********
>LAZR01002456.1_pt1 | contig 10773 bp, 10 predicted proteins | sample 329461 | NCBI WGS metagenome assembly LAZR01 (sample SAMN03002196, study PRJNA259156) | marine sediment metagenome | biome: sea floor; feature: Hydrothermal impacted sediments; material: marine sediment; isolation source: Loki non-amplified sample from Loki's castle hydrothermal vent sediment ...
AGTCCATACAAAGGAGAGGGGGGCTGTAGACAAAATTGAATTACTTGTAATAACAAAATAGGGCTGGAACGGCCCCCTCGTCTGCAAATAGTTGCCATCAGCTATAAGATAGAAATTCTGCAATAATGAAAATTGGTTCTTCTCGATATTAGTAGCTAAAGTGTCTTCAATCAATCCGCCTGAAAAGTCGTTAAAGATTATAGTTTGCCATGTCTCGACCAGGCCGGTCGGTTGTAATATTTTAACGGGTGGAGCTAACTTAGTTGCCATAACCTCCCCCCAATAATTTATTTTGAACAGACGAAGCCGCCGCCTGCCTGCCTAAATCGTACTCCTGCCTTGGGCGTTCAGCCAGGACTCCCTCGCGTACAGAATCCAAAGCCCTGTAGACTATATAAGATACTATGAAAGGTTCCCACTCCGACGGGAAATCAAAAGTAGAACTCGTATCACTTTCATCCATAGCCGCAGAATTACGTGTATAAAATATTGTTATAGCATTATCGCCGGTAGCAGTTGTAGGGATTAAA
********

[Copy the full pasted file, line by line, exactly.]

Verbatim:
>LAZR01002456.1_pt1 | contig 10773 bp, 10 predicted proteins | sample 329461 | NCBI WGS metagenome assembly LAZR01 (sample SAMN03002196, study PRJNA259156) | marine sediment metagenome | biome: sea floor; feature: Hydrothermal impacted sediments; material: marine sediment; isolation source: Loki non-amplified sample from Loki's castle hydrothermal vent sediment ...
AGTCCATACAAAGGAGAGGGGGGCTGTAGACAAAATTGAATTACTTGTAATAACAAAATAGGGCTGGAACGGCCCCCTCGTCTGCAAATAGTTGCCATCAGCTATAAGATAGAAATTCTGCAATAATGAAAATTGGTTCTTCTCGATATTAGTAGCTAAAGTGTCTTCAATCAATCCGCCTGAAAAGTCGTTAAAGATTATAGTTTGCCATGTCTCGACCAGGCCGGTCGGTTGTAATATTTTAACGGGTGGAGCTAACTTAGTTGCCATAACCTCCCCCCAATAATTTATTTTGAACAGACGAAGCCGCCGCCTGCCTGCCTAAATCGTACTCCTGCCTTGGGCGTTCAGCCAGGACTCCCTCGCGTACAGAATCCAAAGCCCTGTAGACTATATAAGATACTATGAAAGGTTCCCACTCCGACGGGAAATCAAAAGTAGAACTCGTATCACTTTCATCCATAGCCGCAGAATTACGTGTATAAAATATTGTTATAGCATTATCGCCGGTAGCAGTTGTAGGGATTAAA